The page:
Media

The Code: seeing patterns in chaos

Science

Pete Wilton | 27 Jul 11

Marcus du Sautoy with Nautilus shell

Take a step back from the messy everyday world and you find intruiging patterns and structures in everything from shells to drips of paint.

In his new three-part series The Code, which starts on BBC Two tonight at 9pm, Oxford University's Marcus du Sautoy explores the mathematical stories behind these patterns and how they influence every aspect of our lives.

I asked Marcus about the making of the series and how he set out to bring mathematical ideas to the small screen...

Oxford Science Blog: What was the inspiration for the series?
Marcus du Sautoy: The series grew out of the success of The Story of Maths, my four part series on the history of maths, for BBC4 and the two Horizons I did on maths with comedian Alan Davies on BBC2.

Natural history or astronomy are subjects that translate easily to the screen but the abstract world of mathematics is a much tougher challenge. I think the programmes I have made to date gave the BBC courage that we really can do a major series for BBC2 on mathematics.

OSB: What mathematical ideas did you most enjoy bringing to TV?
MdS: It was fun to meet some of my mathematical heroes. For example meeting the cicadas that use prime numbers for their evolutionary survival was exciting.

The Nautilus shell is one of the iconic images of the mathematical world but I'd never actually come face to face with the strange creature that lives inside the shell. It was also exciting to visit Pixar studios and to discover how many mathematicians they employ to create the fractal landscapes in their films. The company was founded by a guy who read Mandelbrot's book on fractals and realised they were the key to modern animation.

OSB: How are online and social media getting viewers involved?
MdS: TV has been trying to crack how to make the experience of watching telly interactive. With this new series I think we've come up with a unique concept to engage viewers in the ideas of the programme. We are running a mathematical treasure hunt in parallel with the series which challenges viewers to crack puzzles, look for clues in the programmes and play addictive online games.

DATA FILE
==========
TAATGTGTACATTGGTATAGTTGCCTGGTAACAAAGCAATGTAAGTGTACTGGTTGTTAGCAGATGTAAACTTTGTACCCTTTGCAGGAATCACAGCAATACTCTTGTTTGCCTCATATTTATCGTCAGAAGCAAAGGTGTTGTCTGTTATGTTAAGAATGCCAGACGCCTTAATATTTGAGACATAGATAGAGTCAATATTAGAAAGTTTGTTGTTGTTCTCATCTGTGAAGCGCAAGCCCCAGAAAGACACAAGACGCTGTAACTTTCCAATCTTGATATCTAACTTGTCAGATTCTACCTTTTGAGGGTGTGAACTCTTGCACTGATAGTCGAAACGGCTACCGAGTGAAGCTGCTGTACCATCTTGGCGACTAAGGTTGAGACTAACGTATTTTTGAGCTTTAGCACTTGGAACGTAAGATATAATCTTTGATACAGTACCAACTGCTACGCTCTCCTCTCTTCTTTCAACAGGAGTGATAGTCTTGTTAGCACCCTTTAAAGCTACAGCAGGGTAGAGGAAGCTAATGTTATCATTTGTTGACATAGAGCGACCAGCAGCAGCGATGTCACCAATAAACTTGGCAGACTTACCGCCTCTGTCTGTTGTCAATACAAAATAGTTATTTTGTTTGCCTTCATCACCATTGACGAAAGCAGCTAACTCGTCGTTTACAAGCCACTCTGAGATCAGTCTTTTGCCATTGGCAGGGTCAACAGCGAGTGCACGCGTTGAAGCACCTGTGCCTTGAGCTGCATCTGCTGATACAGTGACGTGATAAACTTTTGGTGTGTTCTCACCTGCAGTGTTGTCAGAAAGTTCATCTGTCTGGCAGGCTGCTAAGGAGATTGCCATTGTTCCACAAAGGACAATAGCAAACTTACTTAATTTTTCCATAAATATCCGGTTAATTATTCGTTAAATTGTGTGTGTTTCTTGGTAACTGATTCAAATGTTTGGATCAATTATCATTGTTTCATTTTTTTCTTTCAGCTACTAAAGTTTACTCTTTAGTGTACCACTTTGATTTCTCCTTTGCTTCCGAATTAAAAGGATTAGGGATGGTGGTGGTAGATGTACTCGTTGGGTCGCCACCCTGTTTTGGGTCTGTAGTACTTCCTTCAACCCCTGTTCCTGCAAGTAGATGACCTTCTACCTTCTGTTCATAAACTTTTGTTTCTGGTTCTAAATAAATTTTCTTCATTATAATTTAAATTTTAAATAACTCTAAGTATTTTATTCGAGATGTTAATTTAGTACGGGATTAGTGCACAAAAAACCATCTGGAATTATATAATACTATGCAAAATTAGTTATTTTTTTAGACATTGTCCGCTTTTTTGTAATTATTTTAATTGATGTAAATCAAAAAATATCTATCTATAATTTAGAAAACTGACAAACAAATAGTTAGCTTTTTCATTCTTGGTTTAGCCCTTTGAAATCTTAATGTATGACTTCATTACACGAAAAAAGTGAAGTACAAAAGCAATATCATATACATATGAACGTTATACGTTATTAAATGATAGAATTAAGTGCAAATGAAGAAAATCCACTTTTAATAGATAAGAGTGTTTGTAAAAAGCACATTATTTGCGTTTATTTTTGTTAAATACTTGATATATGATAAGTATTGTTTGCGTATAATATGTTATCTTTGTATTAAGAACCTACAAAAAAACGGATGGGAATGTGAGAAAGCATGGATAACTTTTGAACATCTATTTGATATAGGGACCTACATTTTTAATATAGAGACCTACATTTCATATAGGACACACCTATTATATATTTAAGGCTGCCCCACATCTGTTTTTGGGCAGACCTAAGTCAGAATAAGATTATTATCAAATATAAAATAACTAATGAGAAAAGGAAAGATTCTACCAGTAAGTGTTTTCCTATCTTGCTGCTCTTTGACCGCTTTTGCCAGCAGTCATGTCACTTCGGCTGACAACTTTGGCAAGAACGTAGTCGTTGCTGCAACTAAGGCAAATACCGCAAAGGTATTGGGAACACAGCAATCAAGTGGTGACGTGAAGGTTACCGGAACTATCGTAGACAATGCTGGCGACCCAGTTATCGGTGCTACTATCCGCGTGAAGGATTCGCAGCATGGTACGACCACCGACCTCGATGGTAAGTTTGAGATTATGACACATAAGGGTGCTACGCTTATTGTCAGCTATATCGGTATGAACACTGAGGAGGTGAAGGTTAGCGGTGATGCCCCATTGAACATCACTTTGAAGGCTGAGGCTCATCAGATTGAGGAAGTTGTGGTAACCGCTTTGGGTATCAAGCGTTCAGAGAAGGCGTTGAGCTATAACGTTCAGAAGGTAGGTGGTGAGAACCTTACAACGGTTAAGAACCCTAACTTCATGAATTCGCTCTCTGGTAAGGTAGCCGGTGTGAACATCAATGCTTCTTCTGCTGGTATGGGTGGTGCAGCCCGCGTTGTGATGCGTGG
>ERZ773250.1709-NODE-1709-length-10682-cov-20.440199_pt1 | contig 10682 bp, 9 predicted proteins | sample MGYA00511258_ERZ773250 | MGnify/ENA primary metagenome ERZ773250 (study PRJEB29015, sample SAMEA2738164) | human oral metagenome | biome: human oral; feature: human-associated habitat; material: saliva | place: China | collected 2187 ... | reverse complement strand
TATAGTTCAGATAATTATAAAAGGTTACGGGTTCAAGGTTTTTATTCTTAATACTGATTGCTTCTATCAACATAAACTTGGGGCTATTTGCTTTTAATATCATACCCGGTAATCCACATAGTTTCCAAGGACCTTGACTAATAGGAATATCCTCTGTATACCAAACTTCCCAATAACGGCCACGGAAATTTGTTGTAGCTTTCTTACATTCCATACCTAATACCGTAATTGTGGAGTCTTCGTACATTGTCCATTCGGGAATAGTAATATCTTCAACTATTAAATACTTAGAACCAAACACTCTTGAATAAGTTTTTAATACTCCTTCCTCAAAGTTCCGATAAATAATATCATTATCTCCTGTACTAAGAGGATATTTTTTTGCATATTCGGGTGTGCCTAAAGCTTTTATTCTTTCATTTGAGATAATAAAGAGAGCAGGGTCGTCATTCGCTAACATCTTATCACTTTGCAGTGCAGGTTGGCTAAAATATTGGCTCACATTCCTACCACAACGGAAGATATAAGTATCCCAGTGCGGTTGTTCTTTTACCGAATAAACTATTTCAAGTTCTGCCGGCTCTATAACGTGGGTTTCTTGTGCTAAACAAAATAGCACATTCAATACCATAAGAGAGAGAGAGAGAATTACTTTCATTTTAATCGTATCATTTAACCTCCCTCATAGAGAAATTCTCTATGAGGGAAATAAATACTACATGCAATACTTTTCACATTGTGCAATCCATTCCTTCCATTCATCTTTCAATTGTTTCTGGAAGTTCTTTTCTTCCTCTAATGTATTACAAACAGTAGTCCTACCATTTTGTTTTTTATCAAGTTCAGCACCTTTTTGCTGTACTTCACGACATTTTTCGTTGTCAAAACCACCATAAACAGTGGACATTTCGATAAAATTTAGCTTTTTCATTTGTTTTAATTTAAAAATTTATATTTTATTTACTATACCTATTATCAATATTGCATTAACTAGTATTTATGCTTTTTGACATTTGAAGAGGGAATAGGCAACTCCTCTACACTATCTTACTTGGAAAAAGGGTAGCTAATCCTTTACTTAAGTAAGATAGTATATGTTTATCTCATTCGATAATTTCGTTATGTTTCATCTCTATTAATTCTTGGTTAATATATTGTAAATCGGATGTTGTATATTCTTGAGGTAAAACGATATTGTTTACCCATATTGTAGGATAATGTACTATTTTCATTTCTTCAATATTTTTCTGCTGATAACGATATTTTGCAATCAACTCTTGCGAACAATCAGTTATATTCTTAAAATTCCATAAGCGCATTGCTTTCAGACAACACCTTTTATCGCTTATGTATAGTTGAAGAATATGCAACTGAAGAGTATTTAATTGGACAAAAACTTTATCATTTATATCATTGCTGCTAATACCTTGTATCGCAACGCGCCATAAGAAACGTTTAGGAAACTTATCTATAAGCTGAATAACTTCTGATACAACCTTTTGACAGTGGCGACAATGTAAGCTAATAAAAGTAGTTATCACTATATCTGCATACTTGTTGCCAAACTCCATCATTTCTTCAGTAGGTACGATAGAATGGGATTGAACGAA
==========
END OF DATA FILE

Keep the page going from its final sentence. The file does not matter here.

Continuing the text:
We wanted to create a Code Community who are working together to crack the Challenge so twitter and Facebook are powerful tools for bringing together people who are watching the series. We have a community challenge to collect photos of all the primes from 2 to 2011 which has really galvanised the community.

OSB: What are your favourite moments from filming the series?
MdS: Filming in Jackson Pollock's studio was fascinating. You can still see all the paint splattered around the studio. We made our own Pollock using a chaotic pendulum. I'm hoping to sell it on eBay for a few million. It can help fund the new maths department for Oxford.

OSB: What do you hope viewers will take away from it?
MdS: I want viewers to see the world they live in through the eyes of a mathematician. To realise how much pattern and structure can be found in our messy chaotic world if you translate it into the code of mathematics. And also to see mathematics in a new light as a subject full of great stories with huge influence on our modern world.

Marcus du Sautoy is Professor of Mathematics and Simonyi Professor for the Public Understanding of Science at Oxford University.

Image: Marcus with Nautilus shell: Photo: BBC.